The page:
The present times, whatever faults they may be charged with, have happily emancipated themselves from many prejudices which formerly enslaved our ancestors. Amongst these no one was more inveterate, more universal, or more absurd, than the aversion which used to prevail against female claims to literary reputation; to that cultivation of the female mind which enabled the Ladies to distinguish themselves by their intellectual endowments. On a retrospective view of those names which are entitled to literary honours, and which will hereafter redound to the reputation of the country, are to be found those of many females who have successfully explored the recesses of science, have enlarged the bounds of human knowledge, and added to the innocent and improving amusements of life.
The Lady we have chosen for the subject of this month's Magazine is no less celebrated for her intellectual than her personal endowments. She is the daughter of the Rev. John Aikin, D.D. tutor in divinity at the academy at Warrington for several years. "Though not (says Dr. Barnes) known to the world at large as an author, his modesty having unhappily prevented him from appearing in print, he was uncommonly revered by all that knew him, for the wonderful extent of his knowledge, for the mild dignity of his character, and for the various excellencies which adorned the scholar, the tutor, and the man." He died about the latter end of the year 1780. Our authoress had the advantage of an excellent education from her respectable father, and seems, early to have shewn her poetical genius. One of her first essays was the following short poem on the death of her grandmother, Mrs. Jennings.
'Tis past: dear venerable shade, farewell!
Thy blameless life thy peaceful death shall tell.
Clear to the last thy setting orb has run,
Pure, bright and healthy, like a frosty sun;
And Lite old age with hand indulgent shed
Its mildest winter on thy favour'd head.
For Heaven prolong'd her life to spread its praise,
And bless'd her with a patriarch's length of days.
The truest praise was her's; a chearful heart,
Prone to enjoy, and ready to impart.
An Israelite indeed, and free from guile,
She show'd that piety and age could smile.
Religion had her heart, her cares, her voice;
'Twas her last refuge, as her earliest choice:
To holy Anna's spirit not more dear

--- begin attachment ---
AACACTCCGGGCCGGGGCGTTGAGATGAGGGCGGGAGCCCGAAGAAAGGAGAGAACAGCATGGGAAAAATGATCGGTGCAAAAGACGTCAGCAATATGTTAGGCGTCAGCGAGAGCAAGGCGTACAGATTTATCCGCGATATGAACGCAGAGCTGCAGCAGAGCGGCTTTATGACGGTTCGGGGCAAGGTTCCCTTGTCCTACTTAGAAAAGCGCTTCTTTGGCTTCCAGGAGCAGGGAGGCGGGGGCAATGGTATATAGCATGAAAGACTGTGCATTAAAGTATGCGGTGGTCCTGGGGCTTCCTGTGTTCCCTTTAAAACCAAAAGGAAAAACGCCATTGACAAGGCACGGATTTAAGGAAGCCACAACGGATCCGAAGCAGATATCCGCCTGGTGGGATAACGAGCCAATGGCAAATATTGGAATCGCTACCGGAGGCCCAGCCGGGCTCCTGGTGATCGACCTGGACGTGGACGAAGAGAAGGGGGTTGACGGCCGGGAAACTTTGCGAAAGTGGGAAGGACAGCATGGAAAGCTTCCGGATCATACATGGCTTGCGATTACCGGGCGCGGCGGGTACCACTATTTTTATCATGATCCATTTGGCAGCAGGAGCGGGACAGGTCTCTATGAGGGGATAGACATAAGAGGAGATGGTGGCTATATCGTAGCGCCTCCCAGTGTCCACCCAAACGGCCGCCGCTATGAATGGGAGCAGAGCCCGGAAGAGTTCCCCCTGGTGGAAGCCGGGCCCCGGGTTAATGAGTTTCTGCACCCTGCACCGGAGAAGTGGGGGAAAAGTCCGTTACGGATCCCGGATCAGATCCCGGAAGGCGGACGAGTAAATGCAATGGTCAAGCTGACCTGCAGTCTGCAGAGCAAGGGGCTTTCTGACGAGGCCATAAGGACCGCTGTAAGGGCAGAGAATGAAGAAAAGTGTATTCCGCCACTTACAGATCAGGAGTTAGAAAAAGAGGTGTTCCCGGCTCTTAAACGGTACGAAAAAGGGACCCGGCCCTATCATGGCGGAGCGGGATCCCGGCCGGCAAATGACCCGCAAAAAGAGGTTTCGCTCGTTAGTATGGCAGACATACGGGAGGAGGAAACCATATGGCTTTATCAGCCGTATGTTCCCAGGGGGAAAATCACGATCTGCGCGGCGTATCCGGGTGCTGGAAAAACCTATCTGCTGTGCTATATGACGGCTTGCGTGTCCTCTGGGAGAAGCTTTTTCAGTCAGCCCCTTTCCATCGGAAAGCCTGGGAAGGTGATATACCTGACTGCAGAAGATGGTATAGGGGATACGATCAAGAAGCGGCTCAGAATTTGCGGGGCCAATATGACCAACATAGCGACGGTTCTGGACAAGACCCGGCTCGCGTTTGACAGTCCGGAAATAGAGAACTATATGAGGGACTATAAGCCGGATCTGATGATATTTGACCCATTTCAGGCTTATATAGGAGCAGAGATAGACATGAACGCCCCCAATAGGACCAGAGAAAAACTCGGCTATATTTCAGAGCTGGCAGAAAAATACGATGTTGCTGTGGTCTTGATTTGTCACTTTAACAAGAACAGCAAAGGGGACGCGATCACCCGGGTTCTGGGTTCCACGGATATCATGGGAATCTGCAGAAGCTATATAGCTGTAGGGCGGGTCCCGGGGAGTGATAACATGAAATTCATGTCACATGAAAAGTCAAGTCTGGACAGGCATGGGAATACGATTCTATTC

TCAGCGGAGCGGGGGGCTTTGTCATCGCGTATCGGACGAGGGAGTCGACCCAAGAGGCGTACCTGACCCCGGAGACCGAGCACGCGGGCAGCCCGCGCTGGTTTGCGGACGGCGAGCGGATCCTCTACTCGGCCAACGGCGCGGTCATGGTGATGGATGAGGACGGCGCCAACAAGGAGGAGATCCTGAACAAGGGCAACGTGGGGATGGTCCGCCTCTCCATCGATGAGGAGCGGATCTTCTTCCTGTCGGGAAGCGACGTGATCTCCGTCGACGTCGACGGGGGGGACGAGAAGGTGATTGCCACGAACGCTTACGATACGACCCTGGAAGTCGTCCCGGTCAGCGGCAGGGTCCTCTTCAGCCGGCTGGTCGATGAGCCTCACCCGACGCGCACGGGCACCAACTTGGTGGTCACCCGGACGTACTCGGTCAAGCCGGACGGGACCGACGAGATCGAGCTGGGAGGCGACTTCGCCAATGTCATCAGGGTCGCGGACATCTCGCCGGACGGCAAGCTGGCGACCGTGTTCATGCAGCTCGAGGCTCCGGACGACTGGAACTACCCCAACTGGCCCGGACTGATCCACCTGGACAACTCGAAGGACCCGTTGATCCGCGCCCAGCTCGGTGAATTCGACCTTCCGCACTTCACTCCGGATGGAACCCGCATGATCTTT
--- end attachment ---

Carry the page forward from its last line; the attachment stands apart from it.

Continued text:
The church of Israel, and the house of pray'r.
Her spreading offspring of the fourth degree
Fill'd her fond arms, and clasp'd her trembling knee.
Matur'd at length for some more perfect scene,
Her hopes all bright, her prospects all serene,
Each part of life sustain'd with equal worth,
And not a wish left unfulfill'd on earth,
Like a tir'd traveller with sleep opprest,
Within her children's arms she dropt to rest.
Farewel! thy cherish'd image, ever dear,
Shall many a heart with pious love revere;
Long, long shall mine her honour'd memory bless,
Who gave the dearest blessing I possess.
The first publication our authoress gave the public was a volume of Poems in 4to. 1773, which hath been since several times reprinted. It contains some pieces which have a smoothness and harmony equal to that of our best poets; with a justness of thought and vigour of imagination, which would lose no credit by a comparison with the greatest names in English literature. The excellence of these poems was immediately acknowledged by the world; and Mr. Garrick, soon after their publication, recognized the writer as one who "sung the sweetest lay," in an epilogue spoken at Bath before a Lady's play. In the same year were published, Miscellaneous Pieces in Prose. 8vo. These were written by Miss Aikin, with the assistance of her brother, a gentleman who has since both instructed and edified the world by many useful and entertaining works. In the next or immediately following year, Miss Aikin united herself in marriage with the Rev. Mr. Barbauld, and published Devotional Pieces, compiled from the Psalms and the Book of Job. To which are prefixed, Thoughts on the Devotional Taste, on Sects, and on Establishments. This is the last publication of importance which Mrs. Barbauld has produced. Since her marriage, she seems to have devoted her attention to the initiation and improvement of children in letters, and has printed several little pieces adapted to their capacities. These useful and unambitious performances have received the best eulogium that can he given to works of this kind, a general reception arising from proofs of their value. Mrs. Piozzi, speaking of them and of Dr. Johnson, says, "Mrs. Barbauld, however, had his best praise, and deserved it: no man was more struck than Mr. Johnson with voluntary descent from possible splendour to painful duty."
We shall conclude this account of Mrs. Barbauld by observing, that every part of her works exhibit marks of a refined and vigorous imagination, of cultivated genius, elegant manners, unbigotted religion, and unenthusiastical devotion. The following lines, in which she has drawn the character of some friend, have been pointed out as not inapplicable to herself:
Of gentle manners, and of taste refin'd,
With all the graces of a polish'd mind,
Clear sense and truth still shone in all she spoke,
And from her lips no idle sentence broke.
Each nicer elegance of art she knew,
Correctly fair, and regularly true.
Her ready fingers plied with equal skill
The pencil's task, the needle, or the quill.
So pois'd her feelings, so compos'd her soul,
So subject all to reason's calm controul,
One only passion, strong, and unconfin'd,
Disturb'd the balance of her even mind.
One passion rul'd despotic in her breast,
In every word, and look, and thought confest;
But that was love, and love delights to bless
The generous transports of a fond excess.